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Nadia

Reframe stress to become more resilient

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Nadia

Hi everyone,

 

As a corollary to my post about the importance of feeling good, I'd like to share this video I came across today that talks about how we can actually re-frame our attitude toward stress in a more positive way. You won't regret watching it until the end, I promise.

 

As I've recovered from protracted withdrawal, I've had to face some pretty harsh moments--the unexpected death of my father being one of them. For a long time I was doing whatever I could to avoid stress at all costs, thinking of it as a poison that was going to set me back.

 

And yes... as I realized again just last month, when our house got violently broken into, or this month, when I have to face the end of a long relationship, stressful situations can easily bring back symptoms for me. BUT... I also noticed that I've become much more resilient.

 

AND... strangely enough, I feel a sense that stressors are less likely to derail me if I feel a sense of greater purpose, or a sense of connection to others, or of personal value in what I am doing. I realize I can recover quicker from waves if I don't run from stress, or get overly worked up about it. If I'm not afraid of setbacks, but instead accept them (and this isn't an absolute... I cave in to depression and despair regularly... the important thing is coming back, again and again, to acceptance).

I feel like this video confirms something I've been noticing and just hadn't quite articulated to myself.

 

It made me remember that one of the periods of greatest improvement I felt was very early on, when I took on a very stressful job that took me to another country. It seemed an anomaly, because most of the other clear moments of improvement that I'd experienced occurred during vacations and trips when I felt happy and wasn't working. Until I realized I felt good about what I was doing during that period of high stress. It temporarily increased my anxiety and worsened my sleep, but I was able to get through it because I felt like I was doing something important.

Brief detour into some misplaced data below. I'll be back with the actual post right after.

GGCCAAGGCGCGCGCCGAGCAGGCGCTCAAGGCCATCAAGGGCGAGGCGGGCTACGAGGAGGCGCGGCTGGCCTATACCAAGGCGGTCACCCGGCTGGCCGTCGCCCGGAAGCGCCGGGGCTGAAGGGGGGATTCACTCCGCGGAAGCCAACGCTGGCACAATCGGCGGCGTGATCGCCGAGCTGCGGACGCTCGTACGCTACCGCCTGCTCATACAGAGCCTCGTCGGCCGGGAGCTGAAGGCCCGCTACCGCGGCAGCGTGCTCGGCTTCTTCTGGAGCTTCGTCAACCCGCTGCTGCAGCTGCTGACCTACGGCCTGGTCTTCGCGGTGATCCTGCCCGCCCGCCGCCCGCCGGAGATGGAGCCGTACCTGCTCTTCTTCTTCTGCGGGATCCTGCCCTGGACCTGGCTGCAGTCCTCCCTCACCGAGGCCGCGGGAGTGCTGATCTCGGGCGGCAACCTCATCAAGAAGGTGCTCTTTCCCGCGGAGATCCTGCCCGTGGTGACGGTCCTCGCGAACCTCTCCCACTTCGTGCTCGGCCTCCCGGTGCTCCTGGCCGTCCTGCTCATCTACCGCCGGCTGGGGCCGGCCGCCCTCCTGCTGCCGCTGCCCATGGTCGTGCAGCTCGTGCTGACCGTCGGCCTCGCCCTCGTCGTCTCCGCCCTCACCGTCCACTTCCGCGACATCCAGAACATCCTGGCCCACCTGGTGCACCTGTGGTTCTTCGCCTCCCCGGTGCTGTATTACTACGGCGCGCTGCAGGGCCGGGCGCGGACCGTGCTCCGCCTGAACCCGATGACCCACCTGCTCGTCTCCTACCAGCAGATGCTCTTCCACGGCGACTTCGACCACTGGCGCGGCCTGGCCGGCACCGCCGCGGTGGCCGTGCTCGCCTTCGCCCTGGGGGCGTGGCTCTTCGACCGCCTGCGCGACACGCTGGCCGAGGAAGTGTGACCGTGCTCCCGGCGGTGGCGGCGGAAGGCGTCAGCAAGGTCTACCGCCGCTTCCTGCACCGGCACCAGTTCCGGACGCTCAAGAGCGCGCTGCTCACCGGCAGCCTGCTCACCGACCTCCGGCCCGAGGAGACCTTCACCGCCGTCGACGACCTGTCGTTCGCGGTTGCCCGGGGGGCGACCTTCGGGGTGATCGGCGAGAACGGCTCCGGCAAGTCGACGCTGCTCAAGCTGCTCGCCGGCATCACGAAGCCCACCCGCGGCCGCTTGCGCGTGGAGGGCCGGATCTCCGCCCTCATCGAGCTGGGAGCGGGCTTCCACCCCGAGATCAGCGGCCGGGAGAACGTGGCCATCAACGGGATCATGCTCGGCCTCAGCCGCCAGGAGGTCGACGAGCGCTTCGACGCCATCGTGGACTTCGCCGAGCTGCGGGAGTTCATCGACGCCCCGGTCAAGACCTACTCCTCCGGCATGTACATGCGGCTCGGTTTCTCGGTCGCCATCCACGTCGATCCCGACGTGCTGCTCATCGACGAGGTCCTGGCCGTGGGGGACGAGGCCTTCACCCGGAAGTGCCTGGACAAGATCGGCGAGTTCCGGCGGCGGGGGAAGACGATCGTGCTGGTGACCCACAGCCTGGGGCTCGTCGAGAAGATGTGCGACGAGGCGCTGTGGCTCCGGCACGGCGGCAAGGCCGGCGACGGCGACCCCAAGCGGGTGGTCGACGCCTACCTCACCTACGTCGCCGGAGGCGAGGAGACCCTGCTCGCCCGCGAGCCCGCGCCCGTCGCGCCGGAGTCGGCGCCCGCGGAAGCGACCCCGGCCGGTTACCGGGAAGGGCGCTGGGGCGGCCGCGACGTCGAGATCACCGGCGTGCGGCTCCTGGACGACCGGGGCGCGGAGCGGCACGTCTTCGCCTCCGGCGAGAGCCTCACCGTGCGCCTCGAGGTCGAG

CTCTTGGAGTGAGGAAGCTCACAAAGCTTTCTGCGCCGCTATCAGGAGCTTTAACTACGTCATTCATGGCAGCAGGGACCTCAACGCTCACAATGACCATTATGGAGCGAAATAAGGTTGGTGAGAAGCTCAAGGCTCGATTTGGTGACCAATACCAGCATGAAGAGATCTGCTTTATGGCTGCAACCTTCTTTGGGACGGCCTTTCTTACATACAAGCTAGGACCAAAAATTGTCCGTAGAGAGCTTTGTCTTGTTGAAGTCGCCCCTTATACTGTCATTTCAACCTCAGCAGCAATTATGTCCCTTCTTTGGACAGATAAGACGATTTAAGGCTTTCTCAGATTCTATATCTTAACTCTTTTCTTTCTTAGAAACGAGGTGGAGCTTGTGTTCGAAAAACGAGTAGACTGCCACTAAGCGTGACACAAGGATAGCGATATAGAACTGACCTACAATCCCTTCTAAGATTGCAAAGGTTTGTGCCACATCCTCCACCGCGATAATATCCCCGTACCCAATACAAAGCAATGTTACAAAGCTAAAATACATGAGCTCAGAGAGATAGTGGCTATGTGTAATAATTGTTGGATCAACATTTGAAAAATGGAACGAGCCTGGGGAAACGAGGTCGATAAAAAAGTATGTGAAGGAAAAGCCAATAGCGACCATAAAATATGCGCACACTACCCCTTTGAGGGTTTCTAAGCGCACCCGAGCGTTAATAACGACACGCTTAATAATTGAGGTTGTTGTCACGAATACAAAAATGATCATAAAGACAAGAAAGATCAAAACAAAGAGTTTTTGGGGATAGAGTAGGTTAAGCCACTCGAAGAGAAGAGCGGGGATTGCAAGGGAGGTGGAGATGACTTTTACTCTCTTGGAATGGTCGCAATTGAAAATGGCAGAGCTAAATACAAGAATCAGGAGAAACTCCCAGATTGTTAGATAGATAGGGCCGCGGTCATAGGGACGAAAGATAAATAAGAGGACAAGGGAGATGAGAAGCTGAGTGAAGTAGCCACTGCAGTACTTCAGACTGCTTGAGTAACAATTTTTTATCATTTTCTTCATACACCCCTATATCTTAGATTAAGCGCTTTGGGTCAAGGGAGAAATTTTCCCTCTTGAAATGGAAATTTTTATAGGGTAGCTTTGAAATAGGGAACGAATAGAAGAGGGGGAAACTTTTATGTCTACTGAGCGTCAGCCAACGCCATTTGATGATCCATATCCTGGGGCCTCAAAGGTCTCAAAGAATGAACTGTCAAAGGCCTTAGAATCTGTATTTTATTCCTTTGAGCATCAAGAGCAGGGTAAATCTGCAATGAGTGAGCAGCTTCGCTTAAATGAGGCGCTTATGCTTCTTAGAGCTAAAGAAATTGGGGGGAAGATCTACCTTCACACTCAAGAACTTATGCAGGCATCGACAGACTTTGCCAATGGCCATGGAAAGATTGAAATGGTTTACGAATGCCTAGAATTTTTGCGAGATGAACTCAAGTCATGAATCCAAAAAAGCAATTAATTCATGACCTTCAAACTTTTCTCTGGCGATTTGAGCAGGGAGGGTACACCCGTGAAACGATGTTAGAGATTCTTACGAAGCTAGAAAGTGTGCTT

I also realized that I've had periods of supposedly low stress where I didn't improve... and that those periods coincided with not feeling a sense of purpose or meaning in my life. Not liking my surroundings, not feeling challenged to grow, or feeling like I was stagnating.

It also reminds  me of something poet David Whyte wrote:

 

"There was a time, many years ago, working at a nonprofit organization, trying to fix the world and finding the world didn't want to be fixed as quickly as I'd like, that I found myself exhausted, stressed and finally, after one particularly hard day, at the end of my tether, I went home and saw a bottle of fine red wine I had left out on the table that morning before I left. No, I did not drink it immediately, though I was tempted, but it reminded me that I was to have a very special guest that evening. 

That guest was an Austrian friend, a Benedictine monk, Brother David Steindl-Rast, the nearest thing I had to a really wise person in my life at that time or at any time since. We would read German poetry together—he would translate the original text, I read the translations, all the while drinking the red wine. But I had my day on my mind, and the mind-numbing tiredness I was experiencing at work. I said suddenly, out of nowhere, almost beseechingly, 'Brother David, speak to me of exhaustion. Tell me about exhaustion.' 

And then he said a life-changing thing. 'You know,' he said, 'the antidote to exhaustion is not necessarily rest.' 

'What is it then?'

'The antidote to exhaustion is wholeheartedness. You're so exhausted because you can't be wholehearted at what you're doing...'"

 

So go out there and find wholeheartedness in whatever you can... even if right now all it means is appreciating a flower you come by, or being there for a friend in a time of need, or taking a moment to treat yourself kindly. Stress will come and go... you will have setbacks, life is full of them.

 

But if you find a sense of purpose in going on, if you listen for it deep within you, your body and mind will find the way to heal.

 

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Prohealer

This post almost brought a tear to my eye.

 

It really rings true with me and helps me with a dilemma iv'e been facing recently. Iv'e recently started college again and it's been stressing me out leaving me with exacerbated symptoms at the end of the day. This has, in itself, been making me stress over whether its too early (6 months) to go back into education after a 2-drug cold turkey. I keep telling myself "I should stay at home a while longer to recover a little more" but ya know, like you, I felt the past six months ive been feeling that "stagnant" feeling which led me to self harm and feel overly pessimistic etc. 

 

Thank you for this post, Nadia

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